In the following post, I will be trying to give you an insight into my experiences of being a first year student in college with Crohn’s/ Ulcerative Colitis.
I was diagnosed with ulcerative colitis after a rough few months in the middle of my Junior Cert. I started on a course of medication that seemed to just about bring the condition under control.
“Ulcerative colitis (UC) is a long-term condition that results in inflammation and ulcers of the colon and rectum. The primary symptom of active disease is abdominal pain and diarrhea mixed with blood. Weight loss, fever, and anemia may also occur. Often symptoms come on slowly and can range from mild to severe. Symptoms typically occur intermittently with periods of no symptoms between flares.”
From the Junior to Leaving Certificate I had no major flare-ups, just ticking along, not really feeling that well, but not feeling too bad either. There were times where I was in bad form but I never ended up in hospital.
I got through the stress associated with the Leaving okay, and got my course in the University of Limerick that I was hoping for- New Media and English. Orientation week started in the last week in August. A nurse told me a couple of months later, while I was lying on a hospital bed that while in college she learned that people with inflammatory bowel disease are much more likely to flare up when big changes arise in their lives. Such a moving out from homing and having to cook etc. for yourself for the first time…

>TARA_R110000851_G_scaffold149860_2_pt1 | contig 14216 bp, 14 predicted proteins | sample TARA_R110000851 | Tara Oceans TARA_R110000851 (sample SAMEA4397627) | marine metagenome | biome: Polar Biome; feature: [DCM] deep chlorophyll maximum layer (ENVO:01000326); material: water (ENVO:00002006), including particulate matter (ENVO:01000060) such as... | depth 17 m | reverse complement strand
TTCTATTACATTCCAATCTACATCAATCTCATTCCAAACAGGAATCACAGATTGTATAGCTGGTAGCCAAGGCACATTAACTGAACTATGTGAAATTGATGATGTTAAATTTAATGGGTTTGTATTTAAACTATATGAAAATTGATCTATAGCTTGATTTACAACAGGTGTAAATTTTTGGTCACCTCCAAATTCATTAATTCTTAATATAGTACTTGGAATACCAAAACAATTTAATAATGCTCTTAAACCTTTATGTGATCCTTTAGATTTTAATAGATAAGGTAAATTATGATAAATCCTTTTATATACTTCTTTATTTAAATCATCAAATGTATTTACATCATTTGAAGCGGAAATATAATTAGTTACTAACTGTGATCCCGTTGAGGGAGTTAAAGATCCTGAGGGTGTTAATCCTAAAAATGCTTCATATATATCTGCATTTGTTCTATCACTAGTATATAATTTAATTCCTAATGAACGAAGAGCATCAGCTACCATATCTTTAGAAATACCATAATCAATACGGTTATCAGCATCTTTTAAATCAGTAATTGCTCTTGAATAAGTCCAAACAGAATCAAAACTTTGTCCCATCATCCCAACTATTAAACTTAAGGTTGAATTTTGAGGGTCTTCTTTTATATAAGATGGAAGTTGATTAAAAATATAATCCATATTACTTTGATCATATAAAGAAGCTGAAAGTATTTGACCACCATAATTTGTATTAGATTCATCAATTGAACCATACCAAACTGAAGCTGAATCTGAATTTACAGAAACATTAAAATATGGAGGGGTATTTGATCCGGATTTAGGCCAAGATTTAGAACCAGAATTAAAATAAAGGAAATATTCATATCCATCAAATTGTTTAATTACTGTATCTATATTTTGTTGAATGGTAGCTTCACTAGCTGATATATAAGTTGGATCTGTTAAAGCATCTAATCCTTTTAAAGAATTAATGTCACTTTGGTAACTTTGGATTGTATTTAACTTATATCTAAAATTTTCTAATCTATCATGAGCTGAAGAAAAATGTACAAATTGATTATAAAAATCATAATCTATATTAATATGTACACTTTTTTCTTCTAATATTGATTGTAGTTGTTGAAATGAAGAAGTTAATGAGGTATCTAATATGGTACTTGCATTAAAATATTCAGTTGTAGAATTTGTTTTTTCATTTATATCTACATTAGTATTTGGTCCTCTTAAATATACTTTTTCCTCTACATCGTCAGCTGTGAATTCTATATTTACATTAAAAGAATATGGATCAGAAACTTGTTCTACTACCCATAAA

Freshers’ week, along with the sudden upheaval of moving to college, are, I would say two main factors in my first proper flare up, which hit me at the start of November. Without even having settled into college in orientation week, Freshers’ week began, meaning I started my first semester in college in less than ideal conditions. As the weeks progressed, my body began to decline, leaving me spending more and more time on the toilet.
I didn’t really pay attention to how I was feeling at the time, even when every day in college was planned around when I could make it to the toilet, where the closest toilet was, and whether I had left myself enough time to allow a stop off in a toilet. Eventually, probably half way through October my diet was very bad, and even going to college became too much for me. One moment that stands out to me is, heading into a 9am tutorial to give a group presentation. Being early enough in the morning as it was, ( I always felt worse in the morning) and feeling nervous because of the presentation ahead of me, I had to go against how sick I was feeling, and give the presentation with some terrible stomach cramps.
As November arrived, my body continued its decline, all while I ignored how sick I was feeling. It had gotten to a level where I struggled to keep food and water down. In work one Saturday I had to go home halfway through my shift as I felt on the verge of passing out.